Werth sworn in as Boardman police chief
By Jordyn Grzelewski
Traditionally, you might wish someone luck when they begin a new job.
According to now-retired township Police Chief Jack Nichols, however, his successor won’t need it.
“There’s no luck needed here,” he said to a crowd gathered at the township government center. “Todd Werth and Boardman Police Department, because of their level of skill and dedication, they don’t need luck. They’re just that good.”
Township trustees on Thursday swore in Werth as police chief. Werth, who recently retired from a 20-year career with the Federal Bureau of Investigation, was selected by township trustees in June to be the next police chief.
“I can’t say how excited I am,” Werth said. “I’ve always known, living in Boardman the last 20 years, what a great township it is.”
He said the past several months he spent shadowing Nichols to learn the job only reinforced that feeling for him.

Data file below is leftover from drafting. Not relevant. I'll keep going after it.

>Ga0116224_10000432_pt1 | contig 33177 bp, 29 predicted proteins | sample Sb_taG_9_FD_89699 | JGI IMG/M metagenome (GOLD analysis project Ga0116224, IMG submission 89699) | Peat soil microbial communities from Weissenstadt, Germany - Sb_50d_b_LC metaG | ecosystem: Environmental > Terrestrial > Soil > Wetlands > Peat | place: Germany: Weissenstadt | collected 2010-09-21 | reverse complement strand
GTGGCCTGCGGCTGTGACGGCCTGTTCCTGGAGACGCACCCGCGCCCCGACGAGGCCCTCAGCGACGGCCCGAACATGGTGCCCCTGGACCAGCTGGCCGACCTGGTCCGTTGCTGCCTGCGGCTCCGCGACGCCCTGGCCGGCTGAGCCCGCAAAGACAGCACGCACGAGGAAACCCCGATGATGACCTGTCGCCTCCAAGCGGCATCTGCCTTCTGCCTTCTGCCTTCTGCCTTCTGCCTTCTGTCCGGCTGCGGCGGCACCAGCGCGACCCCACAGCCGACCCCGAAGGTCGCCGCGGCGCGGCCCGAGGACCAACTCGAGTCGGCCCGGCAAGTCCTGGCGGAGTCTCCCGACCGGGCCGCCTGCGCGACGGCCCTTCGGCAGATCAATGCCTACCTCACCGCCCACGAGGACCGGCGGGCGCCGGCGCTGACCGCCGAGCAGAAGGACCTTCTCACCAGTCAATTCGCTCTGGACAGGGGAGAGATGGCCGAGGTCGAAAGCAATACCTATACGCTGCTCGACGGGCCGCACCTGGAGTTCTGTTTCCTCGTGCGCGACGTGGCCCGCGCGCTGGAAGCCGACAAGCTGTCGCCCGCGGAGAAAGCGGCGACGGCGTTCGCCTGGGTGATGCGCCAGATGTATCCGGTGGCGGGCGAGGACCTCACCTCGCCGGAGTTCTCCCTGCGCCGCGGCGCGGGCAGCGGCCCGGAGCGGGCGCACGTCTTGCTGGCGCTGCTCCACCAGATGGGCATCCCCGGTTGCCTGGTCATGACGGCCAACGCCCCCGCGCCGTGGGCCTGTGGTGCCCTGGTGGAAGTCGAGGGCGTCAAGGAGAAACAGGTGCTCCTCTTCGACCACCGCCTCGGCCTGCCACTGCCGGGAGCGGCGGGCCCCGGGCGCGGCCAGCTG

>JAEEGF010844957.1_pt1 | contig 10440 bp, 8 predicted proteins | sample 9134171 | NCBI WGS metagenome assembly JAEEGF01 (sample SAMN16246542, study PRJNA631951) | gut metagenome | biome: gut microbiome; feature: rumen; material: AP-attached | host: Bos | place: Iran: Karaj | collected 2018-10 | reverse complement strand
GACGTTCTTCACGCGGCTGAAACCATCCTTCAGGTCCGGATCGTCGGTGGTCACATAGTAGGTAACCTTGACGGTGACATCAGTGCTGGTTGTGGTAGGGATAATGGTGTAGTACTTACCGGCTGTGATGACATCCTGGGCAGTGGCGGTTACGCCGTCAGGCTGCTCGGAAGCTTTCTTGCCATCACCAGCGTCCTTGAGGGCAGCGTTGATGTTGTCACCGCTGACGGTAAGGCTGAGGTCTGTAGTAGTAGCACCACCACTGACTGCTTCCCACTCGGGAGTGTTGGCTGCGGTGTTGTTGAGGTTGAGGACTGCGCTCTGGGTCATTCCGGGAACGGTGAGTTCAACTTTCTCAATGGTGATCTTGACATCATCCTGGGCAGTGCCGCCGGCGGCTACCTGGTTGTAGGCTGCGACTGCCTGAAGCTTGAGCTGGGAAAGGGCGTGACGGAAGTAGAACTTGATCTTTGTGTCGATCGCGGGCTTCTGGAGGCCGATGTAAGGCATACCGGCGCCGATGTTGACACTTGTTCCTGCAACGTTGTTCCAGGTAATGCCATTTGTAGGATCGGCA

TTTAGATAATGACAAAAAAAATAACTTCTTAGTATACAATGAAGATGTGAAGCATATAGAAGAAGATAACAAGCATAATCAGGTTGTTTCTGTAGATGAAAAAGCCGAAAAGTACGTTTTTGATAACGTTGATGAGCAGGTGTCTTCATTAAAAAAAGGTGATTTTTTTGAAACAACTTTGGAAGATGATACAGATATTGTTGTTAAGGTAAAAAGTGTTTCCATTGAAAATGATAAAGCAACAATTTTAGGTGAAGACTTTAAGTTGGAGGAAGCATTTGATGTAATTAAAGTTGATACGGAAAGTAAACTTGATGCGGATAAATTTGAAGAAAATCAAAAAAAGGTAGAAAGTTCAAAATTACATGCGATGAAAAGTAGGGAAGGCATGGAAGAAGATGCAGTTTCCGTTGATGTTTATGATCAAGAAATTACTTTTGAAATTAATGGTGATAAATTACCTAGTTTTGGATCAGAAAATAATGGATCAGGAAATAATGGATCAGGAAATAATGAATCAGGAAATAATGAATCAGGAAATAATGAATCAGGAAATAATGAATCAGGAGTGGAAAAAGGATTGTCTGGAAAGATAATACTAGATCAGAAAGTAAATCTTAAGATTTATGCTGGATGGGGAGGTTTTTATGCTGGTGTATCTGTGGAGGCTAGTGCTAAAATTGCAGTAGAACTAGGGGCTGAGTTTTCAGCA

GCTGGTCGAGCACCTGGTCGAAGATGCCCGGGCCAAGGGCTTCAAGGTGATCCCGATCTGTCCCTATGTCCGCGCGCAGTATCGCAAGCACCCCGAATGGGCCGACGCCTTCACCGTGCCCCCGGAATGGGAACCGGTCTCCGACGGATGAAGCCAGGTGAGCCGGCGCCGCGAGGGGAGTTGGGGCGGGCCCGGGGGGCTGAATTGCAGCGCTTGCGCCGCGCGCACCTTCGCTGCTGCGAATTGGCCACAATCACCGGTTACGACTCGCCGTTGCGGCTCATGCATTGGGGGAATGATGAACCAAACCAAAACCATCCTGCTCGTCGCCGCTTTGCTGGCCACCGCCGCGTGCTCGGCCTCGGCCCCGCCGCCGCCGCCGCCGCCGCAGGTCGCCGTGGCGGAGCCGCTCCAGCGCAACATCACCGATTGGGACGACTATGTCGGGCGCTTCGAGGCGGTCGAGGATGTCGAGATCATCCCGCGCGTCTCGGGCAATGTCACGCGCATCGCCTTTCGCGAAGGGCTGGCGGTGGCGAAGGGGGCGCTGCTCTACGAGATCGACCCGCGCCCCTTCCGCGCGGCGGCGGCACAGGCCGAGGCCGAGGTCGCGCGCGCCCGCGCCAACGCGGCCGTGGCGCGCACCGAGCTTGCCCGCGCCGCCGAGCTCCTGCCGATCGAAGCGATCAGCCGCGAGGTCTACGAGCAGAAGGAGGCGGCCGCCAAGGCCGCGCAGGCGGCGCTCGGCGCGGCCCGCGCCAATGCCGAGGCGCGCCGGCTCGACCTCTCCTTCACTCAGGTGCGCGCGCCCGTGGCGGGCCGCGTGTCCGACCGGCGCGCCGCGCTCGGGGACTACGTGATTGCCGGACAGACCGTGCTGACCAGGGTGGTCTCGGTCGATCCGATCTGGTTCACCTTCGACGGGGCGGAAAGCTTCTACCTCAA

Werth retired as head of the local FBI office earlier this month, a job he said had a more regional focus than this one will.
“I have a lot of friends here, family here, and it was a function of, ‘What can I do for my immediate community?’” he said of serving the township, where he and his wife have raised two daughters, ages 24 and 12.
Township trustees began looking for Nichols’ replacement nearly a year ago, as Nichols announced early in 2017 he would retire at year’s end after a 40-year career with BPD.
Twelve people initially applied for the job, with Werth ultimately being chosen from a pool of three finalists.
Werth, an Army veteran, joined the FBI in 1997. He worked as a special agent, a training coordinator for the Cleveland field office and most recently, as supervisory senior resident agent for the Youngstown office, which oversees operations in Mahoning, Trumbull and Columbiana counties.
In remarks at the swearing-in ceremony, trustees highlighted the qualities that made him stand out in their eyes.
Trustee Larry Moliterno said it was Werth’s strength, character and accessibility. They noted, too, they wanted a candidate who would emulate Nichols.
“It’s about honor and integrity,” said Trustee Tom Costello. “Todd, there is no doubt in any of our minds that you are going to continue that tradition.”